It’s August, which means it's back to school time. But most kids don’t want to admit that summer is almost over. You can trick them into waking up that school part of their brain, though! These five video games make you think, even while you're having fun.
Terraria is a 2D survival game in which the player starts with nothing and must mine, build, and craft in order to unlock awesome items, weapons, pets, and tools. It might sound similar to Minecraft, but Terraria offers far more variety and complexity than Minecraft.
Entertainment Software Rating Board (ESRB) rating: Terraria has an ESRB rating of T for teen (mostly based on maturity of content as opposed to complexity.)
My rating: I would recommend Terraria for kids 13 and up because of its complexity.
Pokemon Trading Card Game
Loads of kids love collecting Pokemon cards. But these cards are for more than show. There’s a very fun game associated with them in which players use strategy and their favorite Pokemon to defeat their opponents. The game also has an online version, which is free to download and play. It also has a great tutorial to introduce new players to the game.
ESRB rating: It boasts a modest ESRB rating of E for everyone.
My rating: I would recommend the game for players 10 and up (if your kid loves Pokemon, there’s no reason not to check it out, but there are quite a few rules).
The Stanley Parable is a very niche game I recently fell in love with. You play as a man named Stanley, who works in an office, and one day all of your co-workers disappear. It’s coated in intriguing themes of mystery, philosophy, and storytelling. It can be rather boring if you have a short attention span, but for anyone who loves storytelling as a concept, this game will give you a lot to think about.
ESRB rating: This game has not been rated by the ESRB.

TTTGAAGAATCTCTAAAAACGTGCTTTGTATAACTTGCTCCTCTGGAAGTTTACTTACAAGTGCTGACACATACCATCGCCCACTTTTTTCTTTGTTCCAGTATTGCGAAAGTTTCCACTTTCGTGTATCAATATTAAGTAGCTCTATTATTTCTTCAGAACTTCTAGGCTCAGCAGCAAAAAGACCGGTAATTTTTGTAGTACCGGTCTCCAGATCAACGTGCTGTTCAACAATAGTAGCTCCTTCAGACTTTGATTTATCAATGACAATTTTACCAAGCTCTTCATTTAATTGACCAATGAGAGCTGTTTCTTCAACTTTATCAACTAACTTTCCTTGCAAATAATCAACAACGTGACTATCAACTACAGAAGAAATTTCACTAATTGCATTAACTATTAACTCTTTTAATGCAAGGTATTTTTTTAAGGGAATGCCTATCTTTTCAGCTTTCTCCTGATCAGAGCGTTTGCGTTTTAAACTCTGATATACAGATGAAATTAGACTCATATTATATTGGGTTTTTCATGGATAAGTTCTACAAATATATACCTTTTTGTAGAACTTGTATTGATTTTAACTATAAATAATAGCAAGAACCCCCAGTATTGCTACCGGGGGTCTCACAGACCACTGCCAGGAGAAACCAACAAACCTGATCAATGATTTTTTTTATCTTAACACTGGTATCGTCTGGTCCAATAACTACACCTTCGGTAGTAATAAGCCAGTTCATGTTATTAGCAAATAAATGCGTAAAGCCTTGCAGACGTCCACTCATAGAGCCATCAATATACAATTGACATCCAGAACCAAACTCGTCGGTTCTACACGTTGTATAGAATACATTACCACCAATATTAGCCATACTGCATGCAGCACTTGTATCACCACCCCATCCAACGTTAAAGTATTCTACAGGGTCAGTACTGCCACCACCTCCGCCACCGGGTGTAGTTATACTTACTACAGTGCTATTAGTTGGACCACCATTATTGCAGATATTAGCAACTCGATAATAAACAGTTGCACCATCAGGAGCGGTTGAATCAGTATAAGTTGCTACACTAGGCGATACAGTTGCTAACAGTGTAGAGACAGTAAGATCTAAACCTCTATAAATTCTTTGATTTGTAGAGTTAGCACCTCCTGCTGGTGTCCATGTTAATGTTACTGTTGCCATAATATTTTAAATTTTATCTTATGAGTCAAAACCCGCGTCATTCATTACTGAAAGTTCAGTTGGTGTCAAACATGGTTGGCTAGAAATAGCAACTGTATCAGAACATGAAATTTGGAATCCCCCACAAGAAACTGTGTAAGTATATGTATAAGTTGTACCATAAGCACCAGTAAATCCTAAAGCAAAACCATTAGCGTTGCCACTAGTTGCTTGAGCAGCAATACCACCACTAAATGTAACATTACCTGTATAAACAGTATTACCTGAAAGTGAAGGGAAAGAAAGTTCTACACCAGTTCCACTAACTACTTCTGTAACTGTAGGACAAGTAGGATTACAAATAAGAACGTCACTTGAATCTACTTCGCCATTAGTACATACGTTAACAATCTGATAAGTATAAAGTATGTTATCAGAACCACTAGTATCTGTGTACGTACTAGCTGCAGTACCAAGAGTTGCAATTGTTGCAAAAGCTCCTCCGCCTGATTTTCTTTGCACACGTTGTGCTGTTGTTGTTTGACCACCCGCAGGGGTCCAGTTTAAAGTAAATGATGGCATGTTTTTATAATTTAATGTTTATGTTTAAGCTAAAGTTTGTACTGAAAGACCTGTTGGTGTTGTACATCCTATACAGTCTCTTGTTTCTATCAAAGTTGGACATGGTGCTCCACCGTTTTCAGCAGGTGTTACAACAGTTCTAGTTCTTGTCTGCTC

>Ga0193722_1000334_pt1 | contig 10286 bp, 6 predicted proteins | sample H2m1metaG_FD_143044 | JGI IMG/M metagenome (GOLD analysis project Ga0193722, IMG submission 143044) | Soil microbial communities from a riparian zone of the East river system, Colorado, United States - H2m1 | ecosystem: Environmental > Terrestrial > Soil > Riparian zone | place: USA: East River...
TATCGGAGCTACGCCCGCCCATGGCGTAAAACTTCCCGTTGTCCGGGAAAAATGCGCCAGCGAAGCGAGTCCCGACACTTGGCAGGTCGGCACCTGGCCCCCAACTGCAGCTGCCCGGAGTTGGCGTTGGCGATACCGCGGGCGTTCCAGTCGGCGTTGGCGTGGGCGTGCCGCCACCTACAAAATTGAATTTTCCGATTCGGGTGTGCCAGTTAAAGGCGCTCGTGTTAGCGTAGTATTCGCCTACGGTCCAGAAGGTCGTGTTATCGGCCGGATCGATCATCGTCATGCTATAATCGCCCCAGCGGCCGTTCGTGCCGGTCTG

My rating: I’d recommend this game for players ages 14 and up, but -- repeat -- it’s not a game for everyone.
Monument Valley 1 & 2
This series of mobile puzzle games is great for all ages and my top pick on this list for adults to get into themselves. The game involves simple controls, a unique art style, and creating level design and puzzles to solve.
ESRB rating: ESRB has rated it E for everyone, safe for junior and grandma alike.
My rating: I would recommend this game for players ages 8 and up, though some of the later levels may become difficult.
Portal 1 & 2
This is the only game series on the list I haven’t gotten around to playing myself, but its immense sales and reputation lend itself to the title of best puzzle game ever. The player must use a multitude of tools and objects to maneuver through a science lab, while observed by robotic overseers.
ESRB rating: ESRB gives it a rating of 10-plus for use of minor explosions and language.
My rating: I would say, given its complexity, players 13 and up would get the most enjoyment out of this game.
Mason Cohen is a 17-year-old game enthusiast living in Sag Harbor, N.Y. He will be a senior in high school this year.